We don’t need a special day to enjoy books, but today is the perfect time to plan something out of the ordinary. It’s Family Literacy Day! While there are lots of events planned at libraries and bookstores across the country, you might want to aim for something to do at home.
1. Read a book together and then watch the movie! There are plenty of family-oriented books that are easy to read in one night. Netflix, your local library and the cheap bins at big box stores always have great choices to help you plan a fun night. Try THE CAT IN THE HAT, JUMANJI, or CLOUDY WITH A CHANCE OF MEATBALLS.
2. Make a theme dinner. Pick a fun book your family enjoys, then make a meal based on the characters, the story or the setting. You could try making green eggs and ham, or decorate your kitchen table with monkeys and bananas (for a Curious George meal). Be as silly as you wish…the kids will enjoy it!
3. Instead of rushing to get the kids out the door in the morning, get everyone up a few minutes early and announce you’re having a morning storytime! They’ll be excited and you could even let them eat breakfast while you read.
4. How about trading a stack of your favourite books with another family? Ask a friend who might have children who are the same ages as yours, and switch books for the evening. Tell your children these are the books that Bobby and Susie and Sam read each night. It might be fun!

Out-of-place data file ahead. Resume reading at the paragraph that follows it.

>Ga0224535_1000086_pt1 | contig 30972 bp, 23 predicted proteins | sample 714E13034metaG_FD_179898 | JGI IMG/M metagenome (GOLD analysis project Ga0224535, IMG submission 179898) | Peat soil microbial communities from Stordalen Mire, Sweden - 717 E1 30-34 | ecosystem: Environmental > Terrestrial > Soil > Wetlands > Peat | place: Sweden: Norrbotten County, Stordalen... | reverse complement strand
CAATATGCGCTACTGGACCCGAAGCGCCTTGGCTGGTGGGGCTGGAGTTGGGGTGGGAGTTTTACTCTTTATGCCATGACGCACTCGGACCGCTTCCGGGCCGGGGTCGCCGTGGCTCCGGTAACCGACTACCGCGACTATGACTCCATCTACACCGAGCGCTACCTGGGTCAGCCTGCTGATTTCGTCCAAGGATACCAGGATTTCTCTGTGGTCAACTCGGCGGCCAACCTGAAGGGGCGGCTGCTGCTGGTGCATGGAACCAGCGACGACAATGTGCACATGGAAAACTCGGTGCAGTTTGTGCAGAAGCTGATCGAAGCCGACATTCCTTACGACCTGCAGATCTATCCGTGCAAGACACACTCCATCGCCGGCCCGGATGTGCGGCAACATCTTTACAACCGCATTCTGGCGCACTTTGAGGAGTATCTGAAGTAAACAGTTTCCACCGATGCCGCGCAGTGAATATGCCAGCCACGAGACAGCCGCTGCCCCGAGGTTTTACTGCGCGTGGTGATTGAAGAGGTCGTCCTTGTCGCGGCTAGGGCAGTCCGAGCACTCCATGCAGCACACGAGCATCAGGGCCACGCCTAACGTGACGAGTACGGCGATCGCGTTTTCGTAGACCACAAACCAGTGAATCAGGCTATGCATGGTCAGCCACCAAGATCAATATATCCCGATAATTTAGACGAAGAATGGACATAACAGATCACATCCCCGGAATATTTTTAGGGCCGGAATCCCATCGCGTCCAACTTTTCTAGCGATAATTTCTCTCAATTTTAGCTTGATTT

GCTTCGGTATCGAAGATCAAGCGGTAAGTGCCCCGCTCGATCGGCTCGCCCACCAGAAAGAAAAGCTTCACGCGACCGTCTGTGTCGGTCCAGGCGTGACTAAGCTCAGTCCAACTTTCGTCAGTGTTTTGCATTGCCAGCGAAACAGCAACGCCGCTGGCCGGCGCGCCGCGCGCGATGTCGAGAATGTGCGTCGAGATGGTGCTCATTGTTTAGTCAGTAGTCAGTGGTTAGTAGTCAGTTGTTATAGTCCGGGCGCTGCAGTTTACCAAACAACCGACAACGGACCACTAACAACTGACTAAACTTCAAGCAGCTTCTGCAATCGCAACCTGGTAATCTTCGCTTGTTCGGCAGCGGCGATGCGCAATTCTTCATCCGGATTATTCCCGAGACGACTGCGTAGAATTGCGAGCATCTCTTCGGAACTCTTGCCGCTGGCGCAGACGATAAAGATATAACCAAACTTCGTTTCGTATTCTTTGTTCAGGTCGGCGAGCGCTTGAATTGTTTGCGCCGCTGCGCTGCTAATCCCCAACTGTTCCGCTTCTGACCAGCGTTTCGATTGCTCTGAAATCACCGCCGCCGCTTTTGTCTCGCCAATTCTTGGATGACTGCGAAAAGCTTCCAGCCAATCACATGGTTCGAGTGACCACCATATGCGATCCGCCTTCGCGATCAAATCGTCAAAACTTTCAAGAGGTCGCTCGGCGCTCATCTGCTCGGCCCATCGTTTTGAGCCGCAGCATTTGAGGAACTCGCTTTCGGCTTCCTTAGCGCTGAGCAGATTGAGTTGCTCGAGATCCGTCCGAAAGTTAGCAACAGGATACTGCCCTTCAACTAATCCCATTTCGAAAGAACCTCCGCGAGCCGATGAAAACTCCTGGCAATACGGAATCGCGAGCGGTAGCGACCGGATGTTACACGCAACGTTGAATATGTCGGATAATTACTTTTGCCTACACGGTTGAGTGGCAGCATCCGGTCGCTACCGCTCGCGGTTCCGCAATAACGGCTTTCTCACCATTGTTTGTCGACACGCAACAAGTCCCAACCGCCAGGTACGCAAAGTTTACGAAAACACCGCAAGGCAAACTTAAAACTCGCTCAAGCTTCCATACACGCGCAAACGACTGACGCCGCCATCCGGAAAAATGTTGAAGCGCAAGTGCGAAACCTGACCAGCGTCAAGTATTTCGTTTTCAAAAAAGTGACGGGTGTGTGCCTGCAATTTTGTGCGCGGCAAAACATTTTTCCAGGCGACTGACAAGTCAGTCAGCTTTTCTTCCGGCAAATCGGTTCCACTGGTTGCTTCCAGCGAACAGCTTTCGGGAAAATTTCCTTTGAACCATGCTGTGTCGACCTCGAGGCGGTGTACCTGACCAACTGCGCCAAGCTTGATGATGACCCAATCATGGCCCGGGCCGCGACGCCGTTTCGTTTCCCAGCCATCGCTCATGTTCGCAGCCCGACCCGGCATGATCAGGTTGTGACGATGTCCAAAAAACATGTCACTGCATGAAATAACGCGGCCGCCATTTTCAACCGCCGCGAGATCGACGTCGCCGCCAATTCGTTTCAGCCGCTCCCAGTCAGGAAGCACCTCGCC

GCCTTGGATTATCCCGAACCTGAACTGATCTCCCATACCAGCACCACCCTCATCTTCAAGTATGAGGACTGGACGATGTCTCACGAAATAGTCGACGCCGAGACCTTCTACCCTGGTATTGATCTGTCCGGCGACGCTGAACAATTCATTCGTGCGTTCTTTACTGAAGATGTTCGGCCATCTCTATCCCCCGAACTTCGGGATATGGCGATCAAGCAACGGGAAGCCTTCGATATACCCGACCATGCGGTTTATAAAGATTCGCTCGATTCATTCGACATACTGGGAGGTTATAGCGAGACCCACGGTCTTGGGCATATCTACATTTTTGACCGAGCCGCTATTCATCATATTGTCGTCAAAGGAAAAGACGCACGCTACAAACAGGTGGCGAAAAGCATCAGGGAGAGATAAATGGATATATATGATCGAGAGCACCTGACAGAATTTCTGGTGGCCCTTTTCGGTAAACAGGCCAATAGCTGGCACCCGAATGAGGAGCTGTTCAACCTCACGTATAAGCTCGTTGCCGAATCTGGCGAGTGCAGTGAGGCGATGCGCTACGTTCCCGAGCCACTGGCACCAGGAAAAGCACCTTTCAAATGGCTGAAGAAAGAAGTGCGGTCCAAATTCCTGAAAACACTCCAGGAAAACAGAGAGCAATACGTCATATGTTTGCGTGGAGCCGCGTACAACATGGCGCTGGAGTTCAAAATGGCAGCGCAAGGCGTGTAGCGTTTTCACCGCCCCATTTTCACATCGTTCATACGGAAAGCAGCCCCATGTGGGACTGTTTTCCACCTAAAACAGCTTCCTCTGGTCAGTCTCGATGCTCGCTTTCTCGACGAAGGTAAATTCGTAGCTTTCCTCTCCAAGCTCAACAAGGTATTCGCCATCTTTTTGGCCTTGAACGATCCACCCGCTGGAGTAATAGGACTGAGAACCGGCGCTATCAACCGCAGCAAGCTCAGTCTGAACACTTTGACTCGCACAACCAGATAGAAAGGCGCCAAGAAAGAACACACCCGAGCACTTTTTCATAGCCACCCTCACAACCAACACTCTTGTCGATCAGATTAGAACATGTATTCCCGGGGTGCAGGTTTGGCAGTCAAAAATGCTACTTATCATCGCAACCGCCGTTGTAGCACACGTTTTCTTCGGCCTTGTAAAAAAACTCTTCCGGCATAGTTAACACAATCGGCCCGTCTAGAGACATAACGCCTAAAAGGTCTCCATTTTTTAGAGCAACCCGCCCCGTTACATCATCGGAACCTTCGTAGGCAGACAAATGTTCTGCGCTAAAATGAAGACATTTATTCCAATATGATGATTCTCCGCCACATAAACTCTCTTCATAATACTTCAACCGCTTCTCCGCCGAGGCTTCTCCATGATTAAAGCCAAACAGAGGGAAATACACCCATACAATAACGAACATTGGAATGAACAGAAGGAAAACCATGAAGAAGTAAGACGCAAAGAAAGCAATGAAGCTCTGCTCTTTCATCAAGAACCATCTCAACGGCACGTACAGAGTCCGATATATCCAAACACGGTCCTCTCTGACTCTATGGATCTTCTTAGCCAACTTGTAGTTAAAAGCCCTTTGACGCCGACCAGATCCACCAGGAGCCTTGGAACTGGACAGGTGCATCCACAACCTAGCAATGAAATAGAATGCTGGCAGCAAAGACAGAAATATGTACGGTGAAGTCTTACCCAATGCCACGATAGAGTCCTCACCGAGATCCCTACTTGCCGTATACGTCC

What are YOU going to do to celebrate Family Literacy Day?
This week, we’re starting our Babytime program again! It runs for six weeks and we’re expecting a FULL house once again. Parents have been notified, so if you’re hoping to attend, please call and we can put you on our list for the next session (it’ll be in September).
We’re so excited to see all the little ones and the moms (or dads or grandmas etc.). It’s going to be a fun session of songs, bonding and interaction for the babies. Are these going to be some of our early readers? Maybe!
For those of you with little ones, Storytime starts again this week at the library! We’re looking forward to having all those bright young faces join us for stories, games, songs and crafts each week from now through to December. Spaces are limited, so if you have a 2 – 5 year old that would like to attend, please call us to register. We run storytime every Wednesday and Thursday morning from 10 – 11am. It’s going to be fun, so make plans to attend!
September 8, 2012 is International Literacy Day! The theme set out by the United Nations is Literacy and Peace. On their website, they state: “literacy contributes to peace as it brings people closer to attaining individual freedoms and better understanding the world, as well as preventing or resolving conflict. The connection between literacy and peace can be seen by the fact that in unstable democracies or in conflict-affected countries it is harder to establish or sustain a literate environment.”